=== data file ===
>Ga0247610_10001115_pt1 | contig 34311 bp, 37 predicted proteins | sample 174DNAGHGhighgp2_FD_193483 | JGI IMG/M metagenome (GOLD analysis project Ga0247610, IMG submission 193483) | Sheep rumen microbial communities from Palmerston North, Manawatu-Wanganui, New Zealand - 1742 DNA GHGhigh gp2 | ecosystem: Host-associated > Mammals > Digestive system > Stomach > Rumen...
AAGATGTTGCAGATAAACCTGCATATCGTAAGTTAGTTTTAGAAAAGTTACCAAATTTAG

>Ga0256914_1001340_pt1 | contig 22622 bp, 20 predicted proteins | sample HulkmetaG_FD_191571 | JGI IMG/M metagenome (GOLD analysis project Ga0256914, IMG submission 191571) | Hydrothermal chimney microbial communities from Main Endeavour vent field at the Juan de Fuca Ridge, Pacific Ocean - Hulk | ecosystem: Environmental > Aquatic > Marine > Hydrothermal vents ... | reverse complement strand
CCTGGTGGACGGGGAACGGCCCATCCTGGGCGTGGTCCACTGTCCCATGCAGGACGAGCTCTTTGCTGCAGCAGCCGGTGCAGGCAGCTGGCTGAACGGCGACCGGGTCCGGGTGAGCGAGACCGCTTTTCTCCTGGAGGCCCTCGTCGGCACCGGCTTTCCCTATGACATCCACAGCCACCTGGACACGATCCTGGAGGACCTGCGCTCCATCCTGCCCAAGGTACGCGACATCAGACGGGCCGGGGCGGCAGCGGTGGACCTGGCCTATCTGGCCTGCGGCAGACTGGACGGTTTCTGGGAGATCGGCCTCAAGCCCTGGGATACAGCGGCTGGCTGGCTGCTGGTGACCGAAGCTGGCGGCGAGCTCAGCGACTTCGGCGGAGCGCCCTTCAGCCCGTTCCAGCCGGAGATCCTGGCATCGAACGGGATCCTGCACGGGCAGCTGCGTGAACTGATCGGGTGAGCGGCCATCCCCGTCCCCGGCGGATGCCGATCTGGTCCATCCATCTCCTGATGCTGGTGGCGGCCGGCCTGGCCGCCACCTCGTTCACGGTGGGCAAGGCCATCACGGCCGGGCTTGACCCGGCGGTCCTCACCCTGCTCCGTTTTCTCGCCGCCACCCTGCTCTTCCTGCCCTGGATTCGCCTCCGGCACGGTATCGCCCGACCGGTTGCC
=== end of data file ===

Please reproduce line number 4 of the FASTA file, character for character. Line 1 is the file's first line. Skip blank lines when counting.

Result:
CCTGGTGGACGGGGAACGGCCCATCCTGGGCGTGGTCCACTGTCCCATGCAGGACGAGCTCTTTGCTGCAGCAGCCGGTGCAGGCAGCTGGCTGAACGGCGACCGGGTCCGGGTGAGCGAGACCGCTTTTCTCCTGGAGGCCCTCGTCGGCACCGGCTTTCCCTATGACATCCACAGCCACCTGGACACGATCCTGGAGGACCTGCGCTCCATCCTGCCCAAGGTACGCGACATCAGACGGGCCGGGGCGGCAGCGGTGGACCTGGCCTATCTGGCCTGCGGCAGACTGGACGGTTTCTGGGAGATCGGCCTCAAGCCCTGGGATACAGCGGCTGGCTGGCTGCTGGTGACCGAAGCTGGCGGCGAGCTCAGCGACTTCGGCGGAGCGCCCTTCAGCCCGTTCCAGCCGGAGATCCTGGCATCGAACGGGATCCTGCACGGGCAGCTGCGTGAACTGATCGGGTGAGCGGCCATCCCCGTCCCCGGCGGATGCCGATCTGGTCCATCCATCTCCTGATGCTGGTGGCGGCCGGCCTGGCCGCCACCTCGTTCACGGTGGGCAAGGCCATCACGGCCGGGCTTGACCCGGCGGTCCTCACCCTGCTCCGTTTTCTCGCCGCCACCCTGCTCTTCCTGCCCTGGATTCGCCTCCGGCACGGTATCGCCCGACCGGTTGCC